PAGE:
Does one caste group have the sole right to sit before the deity and sing a set of hymns? This question is at the centre of a long-running feud in a temple in Kancheepuram. By ILANGOVAN RAJASEKARAN

THE ancient Sri Devaraja Swamy (Varadaraja Perumal) temple in Kancheepuram, some 75 kilometres south-west of Chennai, is not new to controversy. The latest is an allegation of caste-based discrimination in the temple’s Sri Manavala Mamunigal shrine. A group of non-Brahmin Hindus and Dalits allege discrimination over the mode of entry into it and the recitation of “Nalayara Divya Prabandham”. (“Divya Prabandham” is the collection of 4,000 Tamil hymns, written and sung by the Azhwars in praise of Vishnu. Saint Nathamuni, in the 10th century, compiled them. Manavala Mamunigal, in the 15th century, spread Vaishnavism by popularising these hymns with the help of his disciples.)

A section of non-Brahmin Vaishnavite devotees in Kancheepuram claim that it is being denied dignified worship since entry into the shrine is segregated on the basis of caste. “We are barred from entering the shrine through its main entrance and have to enter only through a separate doorway on one side,” an aggrieved devotee said.

Many non-Brahmin Hindus who have mastered the hymns of Divya Prabandham say that they are denied permission to recite them at the shrine even during the 10-day birth anniversary celebrations of Mamunigal in the months of October and November every year. The aggrieved devotees say that a section of Brahmins insists on reciting Divya Prabandham at the shrine as a matter of traditional right. This section belongs to the “Thenkalai” denomination, one of the two main sects in Vaishnavism, the other being “Vadakalai”. It also claims to have the right to occupy the front row in the sanctum sanctorum for the recitation.

The non-Brahmin singers, also called Bhagavathars, are relegated to the fourth and the last rows on the basis of caste hierarchy. “Non-Brahmin Hindus face the worst discrimination at the shrine, especially during festivals,” said D. Madavan Ramanujadasan, a Bhagavathar and the secretary of the Thirukatchi Nambi Thirumaladiar Sevai Sangam. He said the organisation had been fighting for equality and dignity in the matter of worship in the temple since 2003.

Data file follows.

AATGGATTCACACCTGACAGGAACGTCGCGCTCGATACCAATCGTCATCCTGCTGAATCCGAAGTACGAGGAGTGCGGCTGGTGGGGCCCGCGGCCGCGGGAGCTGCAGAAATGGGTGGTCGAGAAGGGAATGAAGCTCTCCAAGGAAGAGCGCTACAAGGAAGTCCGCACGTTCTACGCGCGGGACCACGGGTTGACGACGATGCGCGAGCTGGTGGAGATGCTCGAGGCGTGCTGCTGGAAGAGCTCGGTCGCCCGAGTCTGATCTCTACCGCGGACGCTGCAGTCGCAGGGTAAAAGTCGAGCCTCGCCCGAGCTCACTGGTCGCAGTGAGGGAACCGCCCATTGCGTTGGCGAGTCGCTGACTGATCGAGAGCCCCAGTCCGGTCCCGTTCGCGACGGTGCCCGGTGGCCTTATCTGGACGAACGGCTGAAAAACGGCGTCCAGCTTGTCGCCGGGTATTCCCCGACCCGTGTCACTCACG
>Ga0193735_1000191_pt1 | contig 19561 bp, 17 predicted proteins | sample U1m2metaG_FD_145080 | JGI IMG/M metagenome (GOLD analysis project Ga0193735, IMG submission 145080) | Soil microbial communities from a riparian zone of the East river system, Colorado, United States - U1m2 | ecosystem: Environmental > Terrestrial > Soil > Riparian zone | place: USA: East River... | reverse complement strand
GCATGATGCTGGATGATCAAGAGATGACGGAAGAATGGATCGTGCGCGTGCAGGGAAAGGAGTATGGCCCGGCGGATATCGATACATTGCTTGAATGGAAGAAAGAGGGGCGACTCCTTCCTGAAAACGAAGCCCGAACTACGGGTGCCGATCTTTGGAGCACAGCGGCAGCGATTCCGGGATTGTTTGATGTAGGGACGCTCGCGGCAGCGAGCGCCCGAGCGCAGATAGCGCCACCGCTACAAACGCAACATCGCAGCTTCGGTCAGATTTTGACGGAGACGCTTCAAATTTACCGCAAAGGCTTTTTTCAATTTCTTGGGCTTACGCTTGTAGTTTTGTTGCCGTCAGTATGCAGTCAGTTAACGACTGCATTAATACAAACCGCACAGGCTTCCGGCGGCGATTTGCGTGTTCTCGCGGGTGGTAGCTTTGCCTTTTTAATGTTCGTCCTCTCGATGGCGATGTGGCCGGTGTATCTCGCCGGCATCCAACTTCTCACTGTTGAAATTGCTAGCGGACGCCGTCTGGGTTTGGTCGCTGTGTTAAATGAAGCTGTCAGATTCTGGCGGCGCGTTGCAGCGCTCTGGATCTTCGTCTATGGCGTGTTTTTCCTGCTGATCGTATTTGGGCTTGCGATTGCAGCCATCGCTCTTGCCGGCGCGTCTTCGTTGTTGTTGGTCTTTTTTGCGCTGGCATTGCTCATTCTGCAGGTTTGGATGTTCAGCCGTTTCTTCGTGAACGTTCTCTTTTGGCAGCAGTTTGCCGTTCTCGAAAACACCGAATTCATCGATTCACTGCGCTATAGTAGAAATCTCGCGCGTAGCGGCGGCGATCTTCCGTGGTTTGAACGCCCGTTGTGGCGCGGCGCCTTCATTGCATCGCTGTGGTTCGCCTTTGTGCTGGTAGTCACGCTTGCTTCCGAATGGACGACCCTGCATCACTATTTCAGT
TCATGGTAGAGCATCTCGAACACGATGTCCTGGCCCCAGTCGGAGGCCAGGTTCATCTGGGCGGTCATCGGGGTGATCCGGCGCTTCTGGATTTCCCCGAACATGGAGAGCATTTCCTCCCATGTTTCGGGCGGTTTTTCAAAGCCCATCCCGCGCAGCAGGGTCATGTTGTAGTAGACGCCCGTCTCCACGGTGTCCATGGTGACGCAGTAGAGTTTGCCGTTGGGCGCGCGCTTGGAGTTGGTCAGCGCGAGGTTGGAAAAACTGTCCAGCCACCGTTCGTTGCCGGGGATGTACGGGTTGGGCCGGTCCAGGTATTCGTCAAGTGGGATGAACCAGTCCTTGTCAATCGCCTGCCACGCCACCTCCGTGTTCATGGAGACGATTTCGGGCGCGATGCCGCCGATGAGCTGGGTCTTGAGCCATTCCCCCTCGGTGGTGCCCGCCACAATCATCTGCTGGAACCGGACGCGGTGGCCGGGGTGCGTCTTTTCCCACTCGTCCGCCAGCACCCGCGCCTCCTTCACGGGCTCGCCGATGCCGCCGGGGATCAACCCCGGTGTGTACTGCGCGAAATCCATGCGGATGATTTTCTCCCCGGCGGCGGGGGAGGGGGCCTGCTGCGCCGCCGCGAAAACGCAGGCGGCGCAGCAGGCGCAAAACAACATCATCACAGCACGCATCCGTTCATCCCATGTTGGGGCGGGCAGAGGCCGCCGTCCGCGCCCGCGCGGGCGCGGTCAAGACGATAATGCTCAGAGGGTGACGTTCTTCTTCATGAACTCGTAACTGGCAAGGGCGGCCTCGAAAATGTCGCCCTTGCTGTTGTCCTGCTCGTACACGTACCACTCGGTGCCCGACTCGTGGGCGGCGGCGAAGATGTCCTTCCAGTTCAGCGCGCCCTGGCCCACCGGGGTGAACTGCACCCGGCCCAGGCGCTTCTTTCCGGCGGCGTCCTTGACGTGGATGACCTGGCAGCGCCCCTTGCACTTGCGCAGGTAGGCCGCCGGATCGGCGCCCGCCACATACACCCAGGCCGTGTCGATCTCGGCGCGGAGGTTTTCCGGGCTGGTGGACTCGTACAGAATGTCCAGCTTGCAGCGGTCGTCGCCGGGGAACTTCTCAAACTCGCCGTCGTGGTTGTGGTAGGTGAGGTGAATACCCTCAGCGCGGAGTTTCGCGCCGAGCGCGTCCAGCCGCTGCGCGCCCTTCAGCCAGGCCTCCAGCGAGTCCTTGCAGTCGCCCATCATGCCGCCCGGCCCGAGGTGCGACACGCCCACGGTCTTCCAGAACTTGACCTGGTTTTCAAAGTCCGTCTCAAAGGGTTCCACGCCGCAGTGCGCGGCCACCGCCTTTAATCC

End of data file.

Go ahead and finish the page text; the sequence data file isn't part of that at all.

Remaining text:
The members of the Sevai Sangam claim that acts of discrimination take place despite repeated instructions from the State government’s Hindu Religious and Charitable Endowments (HR and CE) Department that there should not be any form discrimination on caste lines in worshipping and in the distribution of prasadam.

Many social groups, besides Tamil scholars, in Kancheepuram have joined the debate. Along with the Sevai Sangam, the Kancheepuram unit of the Tamil Nadu Untouchability Eradication Front, the atheism-professing Dravidar Kazhagam (D.K.) and the Dalit political outfit Viduthalai Chiruthaigal Katchi (VCK) organised a demonstration in front of the temple on October 28 to condemn what they called “some unpleasant happenings” in the temple complex.

B. Bharathi Anna, the Untouchability Eradication Front’s Kancheepuram district secretary, told Frontline that the organisation, which is backed by the Communist Party of India (Marxist), could not remain indifferent when there were reports of caste-based discrimination happening in the temple. “This practice, which we treat as yet another form of untouchability, has to be eradicated. You cannot claim to have rights, traditional or otherwise, in a ‘Hindu Public Temple’, where everyone is equal,” he said.

Even private temples, he pointed out, had been asked to eschew discriminatory practices. “This is a temple maintained by the HR and CE Department and we cannot tolerate any act of discrimination,” said S. Kannan, the Centre of Indian Trade Union’s (CITU) State deputy secretary, who also took part in the agitation. The original plan of the protesters was to enter the shrine and recite the hymns, but G. Sivarudhraiah, the Kancheepuram Revenue Divisional Officer (RDO), on instructions from the District Collector, convened a peace committee of the parties to the dispute and prevented such action.